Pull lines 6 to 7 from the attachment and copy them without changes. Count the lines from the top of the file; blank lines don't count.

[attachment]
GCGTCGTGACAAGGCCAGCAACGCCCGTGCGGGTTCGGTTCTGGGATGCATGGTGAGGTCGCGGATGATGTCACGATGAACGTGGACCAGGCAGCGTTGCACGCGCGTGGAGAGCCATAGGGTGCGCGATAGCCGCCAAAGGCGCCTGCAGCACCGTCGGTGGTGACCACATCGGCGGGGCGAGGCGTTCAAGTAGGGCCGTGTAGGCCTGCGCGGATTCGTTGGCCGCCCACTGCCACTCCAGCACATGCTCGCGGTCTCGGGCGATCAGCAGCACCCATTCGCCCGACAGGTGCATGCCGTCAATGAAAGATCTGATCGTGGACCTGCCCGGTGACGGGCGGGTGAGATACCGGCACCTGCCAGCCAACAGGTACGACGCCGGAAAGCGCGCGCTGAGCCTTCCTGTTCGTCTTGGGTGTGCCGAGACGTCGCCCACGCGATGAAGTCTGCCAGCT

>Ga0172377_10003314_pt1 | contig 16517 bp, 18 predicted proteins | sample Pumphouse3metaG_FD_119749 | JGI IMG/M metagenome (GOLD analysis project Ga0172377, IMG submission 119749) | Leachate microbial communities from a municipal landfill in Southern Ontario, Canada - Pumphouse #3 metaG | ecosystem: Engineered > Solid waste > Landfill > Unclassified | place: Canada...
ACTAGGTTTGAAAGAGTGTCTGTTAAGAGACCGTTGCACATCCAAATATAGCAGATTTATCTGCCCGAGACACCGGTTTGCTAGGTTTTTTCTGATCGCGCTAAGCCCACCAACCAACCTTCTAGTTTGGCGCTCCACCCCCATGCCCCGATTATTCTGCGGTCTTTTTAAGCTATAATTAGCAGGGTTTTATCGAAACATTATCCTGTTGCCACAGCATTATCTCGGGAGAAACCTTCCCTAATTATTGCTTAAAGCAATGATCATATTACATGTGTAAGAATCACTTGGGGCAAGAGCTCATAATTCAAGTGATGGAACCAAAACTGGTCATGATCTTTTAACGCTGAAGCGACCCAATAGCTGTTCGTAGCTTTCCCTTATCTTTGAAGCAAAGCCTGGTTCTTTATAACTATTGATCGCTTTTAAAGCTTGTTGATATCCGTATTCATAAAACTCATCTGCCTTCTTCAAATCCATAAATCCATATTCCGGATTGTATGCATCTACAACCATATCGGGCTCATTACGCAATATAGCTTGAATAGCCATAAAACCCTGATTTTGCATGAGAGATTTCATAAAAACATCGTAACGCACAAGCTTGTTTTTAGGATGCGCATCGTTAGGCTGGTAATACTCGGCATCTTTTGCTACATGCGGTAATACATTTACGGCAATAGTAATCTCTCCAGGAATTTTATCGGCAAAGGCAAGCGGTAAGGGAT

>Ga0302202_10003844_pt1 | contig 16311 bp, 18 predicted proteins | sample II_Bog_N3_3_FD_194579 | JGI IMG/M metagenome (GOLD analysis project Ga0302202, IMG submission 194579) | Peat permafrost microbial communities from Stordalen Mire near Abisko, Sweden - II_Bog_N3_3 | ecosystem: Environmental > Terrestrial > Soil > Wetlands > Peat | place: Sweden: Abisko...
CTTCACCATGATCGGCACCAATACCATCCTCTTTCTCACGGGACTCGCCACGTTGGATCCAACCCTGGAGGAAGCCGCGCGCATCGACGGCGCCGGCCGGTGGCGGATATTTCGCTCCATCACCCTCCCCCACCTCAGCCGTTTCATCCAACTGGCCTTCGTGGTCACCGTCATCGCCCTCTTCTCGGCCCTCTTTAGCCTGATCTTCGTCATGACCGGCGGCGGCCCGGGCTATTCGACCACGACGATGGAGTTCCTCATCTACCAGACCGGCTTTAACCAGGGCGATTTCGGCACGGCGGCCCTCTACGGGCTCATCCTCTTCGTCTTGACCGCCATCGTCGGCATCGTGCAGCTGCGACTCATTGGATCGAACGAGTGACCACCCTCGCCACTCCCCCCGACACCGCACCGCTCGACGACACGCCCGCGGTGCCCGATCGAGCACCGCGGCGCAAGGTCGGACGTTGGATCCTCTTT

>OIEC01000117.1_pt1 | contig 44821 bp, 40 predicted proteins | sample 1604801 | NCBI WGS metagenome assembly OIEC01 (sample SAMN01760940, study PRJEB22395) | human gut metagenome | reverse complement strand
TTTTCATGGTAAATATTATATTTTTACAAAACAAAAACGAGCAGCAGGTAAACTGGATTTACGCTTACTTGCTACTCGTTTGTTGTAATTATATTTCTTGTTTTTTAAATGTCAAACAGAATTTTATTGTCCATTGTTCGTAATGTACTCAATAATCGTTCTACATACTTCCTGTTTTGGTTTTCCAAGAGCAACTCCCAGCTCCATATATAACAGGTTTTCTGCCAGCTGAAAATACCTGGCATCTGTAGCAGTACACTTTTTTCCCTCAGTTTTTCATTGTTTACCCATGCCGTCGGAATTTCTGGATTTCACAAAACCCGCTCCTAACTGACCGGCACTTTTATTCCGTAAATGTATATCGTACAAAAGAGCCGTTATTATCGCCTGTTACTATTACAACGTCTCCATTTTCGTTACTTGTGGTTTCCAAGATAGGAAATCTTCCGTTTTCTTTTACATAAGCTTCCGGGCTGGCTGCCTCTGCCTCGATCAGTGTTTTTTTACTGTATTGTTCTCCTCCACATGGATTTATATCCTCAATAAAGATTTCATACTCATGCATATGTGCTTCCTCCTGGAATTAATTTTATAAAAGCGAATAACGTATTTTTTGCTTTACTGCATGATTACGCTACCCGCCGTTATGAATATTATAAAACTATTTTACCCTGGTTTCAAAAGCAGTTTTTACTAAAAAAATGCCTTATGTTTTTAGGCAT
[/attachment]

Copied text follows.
>OIEC01000117.1_pt1 | contig 44821 bp, 40 predicted proteins | sample 1604801 | NCBI WGS metagenome assembly OIEC01 (sample SAMN01760940, study PRJEB22395) | human gut metagenome | reverse complement strand
TTTTCATGGTAAATATTATATTTTTACAAAACAAAAACGAGCAGCAGGTAAACTGGATTTACGCTTACTTGCTACTCGTTTGTTGTAATTATATTTCTTGTTTTTTAAATGTCAAACAGAATTTTATTGTCCATTGTTCGTAATGTACTCAATAATCGTTCTACATACTTCCTGTTTTGGTTTTCCAAGAGCAACTCCCAGCTCCATATATAACAGGTTTTCTGCCAGCTGAAAATACCTGGCATCTGTAGCAGTACACTTTTTTCCCTCAGTTTTTCATTGTTTACCCATGCCGTCGGAATTTCTGGATTTCACAAAACCCGCTCCTAACTGACCGGCACTTTTATTCCGTAAATGTATATCGTACAAAAGAGCCGTTATTATCGCCTGTTACTATTACAACGTCTCCATTTTCGTTACTTGTGGTTTCCAAGATAGGAAATCTTCCGTTTTCTTTTACATAAGCTTCCGGGCTGGCTGCCTCTGCCTCGATCAGTGTTTTTTTACTGTATTGTTCTCCTCCACATGGATTTATATCCTCAATAAAGATTTCATACTCATGCATATGTGCTTCCTCCTGGAATTAATTTTATAAAAGCGAATAACGTATTTTTTGCTTTACTGCATGATTACGCTACCCGCCGTTATGAATATTATAAAACTATTTTACCCTGGTTTCAAAAGCAGTTTTTACTAAAAAAATGCCTTATGTTTTTAGGCAT